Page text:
reefs magazine

Summer 2010

Fish Tales: Frag Hoarding

By James PassantinofraghoardWe have all done it at one time or another… stuffed that extra frag into our tank just because we could. But there is a certain breed of reefer who does not… nay, CANNOT stop. Doesn’t matter if their tank is a pico or a 220, either way the frag hoarder overdoes it. It starts out innocently enough, a frag or 2 on a regular basis. Before you know it you are on a first name basis with every employee at your LFS (although you only will speak to the ones who own reef tanks). But the LFS doesn’t have a great reef; you need to find more. You frantically scour the Internet looking for reefers in your area. At this point you start to have more in common with a junkie looking for his next fix than a productive member of society with an admittedly esoteric hobby. Pretty soon you know every “coral hook up” within a 100 mile radius of your tank and for this dubious knowledge, your family and non-reef friends think you are batshit crazy. Once in full frag hoarder mode, you know the schedules, addresses, home, work and cell numbers of all your favorite generous reefers, you might even know their families, pets and favorite colors. And we haven’t even begun to broach the topic of your tank yet. All these coral connections you have made all end up with the same thing… frags, and lots of them. You just can’t say no can you? Frag swaps, lfs trips, fellow reefers, ebay, craigslist, vendors…. Frags, frags and more frags. But where do you put them? Well, it goes like this… you are fine until you run out of space on your rockwork… so you start moving the frags that can survive in less light down to the sand bed. From there it is a slippery slope, you may justify it by saying you have a zoa and/or acan garden down there, but the cold hard reality is that you have the will power of a heroin addict in an Afghan poppy field. Now you accommodate your lower light corals on the sand bed which ends up looking like a Coney Island beach on a hot Saturday afternoon, but what about your light lovers? Do you just up and neglect them? Couldn’t do that, so enter in the frag rack. Now, before I go off, I need to preface this by saying that there are some tasteful, almost rock-like frag racks out there, they are expensive and usually don’t hold a ton of frags, but I am not talking about those here. I am talking about the homemade ones…egg crate + cleaner magnet + lots of zip-tie racks. You know the ones; they look like a 4th grade science fair project gone horribly awry. And what do you do with these plastic monstrosities? You stick them in your beautiful tank and fill them with all the frags we cannot help but collect. Sometimes people stop at just one overflowing frag rack, and sometimes, in those sad situations where the crew from A&E’s “Hoarders” should be called in, they get more. And more. And more, until their tank looks like the ill-conceived love child of the clearance racks at Wal-Mart and the aftermath of a tsunami on the Great Barrier Reef. I can’t tell you what to do because everyone has their own reasons for loving this hobby, but I follow this simple rule—if I don’t have room for a frag to grow out on my rockwork (or on my sand bed, which resembles a nice private beach somewhere with a few choice topless women) then I don’t get it. I’ve turned down nice free frags before because I knew my tank would start to look like a frag tank, which is not what I am shooting for. It is a sad sight to see a potentially beautiful tank fouled by cubic miles of egg crate and frags, but it is the reality for many hobbyists out there. Don’t get sucked in to the hype… you don’t need 156 frags in a 30 gallon tank.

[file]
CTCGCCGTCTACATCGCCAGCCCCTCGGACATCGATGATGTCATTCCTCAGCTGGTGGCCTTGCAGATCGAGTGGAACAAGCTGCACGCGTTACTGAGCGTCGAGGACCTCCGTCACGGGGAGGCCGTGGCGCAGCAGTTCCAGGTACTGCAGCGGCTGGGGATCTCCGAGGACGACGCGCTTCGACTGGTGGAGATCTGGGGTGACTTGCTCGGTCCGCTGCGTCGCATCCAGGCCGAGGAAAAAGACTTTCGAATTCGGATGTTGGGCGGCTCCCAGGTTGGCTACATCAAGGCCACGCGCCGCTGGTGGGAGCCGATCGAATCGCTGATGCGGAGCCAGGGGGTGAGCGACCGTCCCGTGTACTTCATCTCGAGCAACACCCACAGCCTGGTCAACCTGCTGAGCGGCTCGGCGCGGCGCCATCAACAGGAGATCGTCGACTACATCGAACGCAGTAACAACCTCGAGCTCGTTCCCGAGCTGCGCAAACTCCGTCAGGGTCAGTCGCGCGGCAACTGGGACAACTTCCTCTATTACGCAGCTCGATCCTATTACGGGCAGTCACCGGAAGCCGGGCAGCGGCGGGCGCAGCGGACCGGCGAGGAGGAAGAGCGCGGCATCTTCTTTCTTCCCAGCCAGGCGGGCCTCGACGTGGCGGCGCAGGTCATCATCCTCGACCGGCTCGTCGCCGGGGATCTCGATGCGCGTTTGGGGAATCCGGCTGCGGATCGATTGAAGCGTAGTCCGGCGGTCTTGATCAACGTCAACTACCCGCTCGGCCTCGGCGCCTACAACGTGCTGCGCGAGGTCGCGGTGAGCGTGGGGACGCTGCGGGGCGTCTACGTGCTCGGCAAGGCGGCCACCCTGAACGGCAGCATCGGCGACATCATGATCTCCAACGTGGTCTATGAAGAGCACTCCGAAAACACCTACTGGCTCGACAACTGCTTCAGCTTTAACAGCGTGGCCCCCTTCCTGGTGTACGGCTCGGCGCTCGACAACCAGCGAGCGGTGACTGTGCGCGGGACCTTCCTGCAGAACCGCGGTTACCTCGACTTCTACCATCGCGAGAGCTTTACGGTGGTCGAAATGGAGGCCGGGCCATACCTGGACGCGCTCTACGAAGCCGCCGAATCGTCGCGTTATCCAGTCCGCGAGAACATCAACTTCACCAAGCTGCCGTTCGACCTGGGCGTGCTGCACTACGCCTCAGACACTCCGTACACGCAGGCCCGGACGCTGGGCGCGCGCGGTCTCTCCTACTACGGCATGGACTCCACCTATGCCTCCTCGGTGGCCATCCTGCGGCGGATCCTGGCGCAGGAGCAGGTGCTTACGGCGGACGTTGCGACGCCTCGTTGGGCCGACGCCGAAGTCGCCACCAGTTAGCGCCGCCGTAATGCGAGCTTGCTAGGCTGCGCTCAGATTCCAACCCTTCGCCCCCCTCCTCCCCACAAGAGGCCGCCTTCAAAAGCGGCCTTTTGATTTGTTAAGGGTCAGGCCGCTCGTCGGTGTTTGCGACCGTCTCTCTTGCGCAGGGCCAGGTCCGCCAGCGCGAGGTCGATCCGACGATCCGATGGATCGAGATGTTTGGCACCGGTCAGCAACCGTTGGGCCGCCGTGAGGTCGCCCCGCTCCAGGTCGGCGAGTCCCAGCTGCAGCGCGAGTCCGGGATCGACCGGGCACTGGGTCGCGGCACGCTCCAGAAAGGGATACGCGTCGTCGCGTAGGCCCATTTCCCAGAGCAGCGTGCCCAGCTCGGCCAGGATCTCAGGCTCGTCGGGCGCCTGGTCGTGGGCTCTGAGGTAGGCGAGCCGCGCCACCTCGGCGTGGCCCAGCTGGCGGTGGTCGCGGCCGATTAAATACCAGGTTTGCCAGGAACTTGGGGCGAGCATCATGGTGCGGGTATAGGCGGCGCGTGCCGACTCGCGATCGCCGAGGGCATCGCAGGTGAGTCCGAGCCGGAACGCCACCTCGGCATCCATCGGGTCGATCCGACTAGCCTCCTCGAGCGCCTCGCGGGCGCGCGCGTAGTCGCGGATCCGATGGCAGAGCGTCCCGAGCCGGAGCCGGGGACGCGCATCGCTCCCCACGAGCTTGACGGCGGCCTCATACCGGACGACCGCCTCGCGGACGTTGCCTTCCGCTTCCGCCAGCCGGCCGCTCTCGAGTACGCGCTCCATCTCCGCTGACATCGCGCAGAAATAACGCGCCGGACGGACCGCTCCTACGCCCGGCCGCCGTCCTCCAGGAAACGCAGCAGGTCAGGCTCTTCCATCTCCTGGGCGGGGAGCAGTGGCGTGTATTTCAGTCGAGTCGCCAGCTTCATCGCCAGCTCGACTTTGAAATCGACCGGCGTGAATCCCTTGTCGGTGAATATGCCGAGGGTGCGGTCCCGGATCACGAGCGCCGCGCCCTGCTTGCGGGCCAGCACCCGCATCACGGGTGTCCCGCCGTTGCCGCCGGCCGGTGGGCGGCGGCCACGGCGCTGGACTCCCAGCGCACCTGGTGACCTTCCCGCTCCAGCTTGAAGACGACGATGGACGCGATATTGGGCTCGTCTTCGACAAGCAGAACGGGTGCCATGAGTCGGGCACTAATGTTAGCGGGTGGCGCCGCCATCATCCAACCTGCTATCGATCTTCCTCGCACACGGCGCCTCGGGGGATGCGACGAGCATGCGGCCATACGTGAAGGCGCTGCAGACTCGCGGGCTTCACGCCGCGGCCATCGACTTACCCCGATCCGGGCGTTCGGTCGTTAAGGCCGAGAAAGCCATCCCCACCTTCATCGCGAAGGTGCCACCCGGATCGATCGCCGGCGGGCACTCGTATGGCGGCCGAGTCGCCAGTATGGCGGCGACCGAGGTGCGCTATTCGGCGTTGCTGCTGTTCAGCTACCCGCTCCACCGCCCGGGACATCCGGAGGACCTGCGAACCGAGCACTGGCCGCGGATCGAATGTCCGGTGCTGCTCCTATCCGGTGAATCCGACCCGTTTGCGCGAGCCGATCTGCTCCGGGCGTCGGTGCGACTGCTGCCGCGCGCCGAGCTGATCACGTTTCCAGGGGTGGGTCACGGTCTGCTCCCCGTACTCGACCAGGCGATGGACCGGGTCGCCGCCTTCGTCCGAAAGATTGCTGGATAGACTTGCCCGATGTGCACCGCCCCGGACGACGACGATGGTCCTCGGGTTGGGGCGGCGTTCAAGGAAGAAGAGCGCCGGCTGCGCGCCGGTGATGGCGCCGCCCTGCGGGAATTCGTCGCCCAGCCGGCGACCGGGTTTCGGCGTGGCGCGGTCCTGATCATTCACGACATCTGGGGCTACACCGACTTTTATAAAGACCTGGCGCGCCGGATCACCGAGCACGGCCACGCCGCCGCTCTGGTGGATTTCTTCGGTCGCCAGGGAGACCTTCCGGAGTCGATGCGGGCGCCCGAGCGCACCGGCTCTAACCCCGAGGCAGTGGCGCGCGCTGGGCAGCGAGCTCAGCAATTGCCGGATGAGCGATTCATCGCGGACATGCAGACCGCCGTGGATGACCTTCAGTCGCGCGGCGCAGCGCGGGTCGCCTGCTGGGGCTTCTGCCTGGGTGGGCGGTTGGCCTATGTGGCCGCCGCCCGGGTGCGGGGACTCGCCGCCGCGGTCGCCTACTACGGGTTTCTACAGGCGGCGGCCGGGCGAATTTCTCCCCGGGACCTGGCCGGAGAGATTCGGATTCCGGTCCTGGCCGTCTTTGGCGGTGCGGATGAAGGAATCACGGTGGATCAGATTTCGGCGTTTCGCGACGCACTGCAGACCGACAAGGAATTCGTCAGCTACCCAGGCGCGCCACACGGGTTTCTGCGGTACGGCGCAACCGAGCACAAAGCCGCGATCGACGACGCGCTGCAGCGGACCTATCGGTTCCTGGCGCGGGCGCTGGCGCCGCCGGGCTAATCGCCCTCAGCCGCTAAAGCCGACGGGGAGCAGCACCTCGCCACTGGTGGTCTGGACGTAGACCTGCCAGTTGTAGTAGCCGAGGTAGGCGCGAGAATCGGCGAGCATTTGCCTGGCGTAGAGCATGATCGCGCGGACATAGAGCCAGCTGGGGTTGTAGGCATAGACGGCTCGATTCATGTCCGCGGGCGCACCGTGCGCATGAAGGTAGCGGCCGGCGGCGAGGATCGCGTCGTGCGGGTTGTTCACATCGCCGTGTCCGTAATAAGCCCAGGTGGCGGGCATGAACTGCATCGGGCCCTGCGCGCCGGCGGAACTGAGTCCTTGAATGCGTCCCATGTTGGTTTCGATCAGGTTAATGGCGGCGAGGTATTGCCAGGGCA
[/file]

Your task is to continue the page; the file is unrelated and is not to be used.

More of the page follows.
print print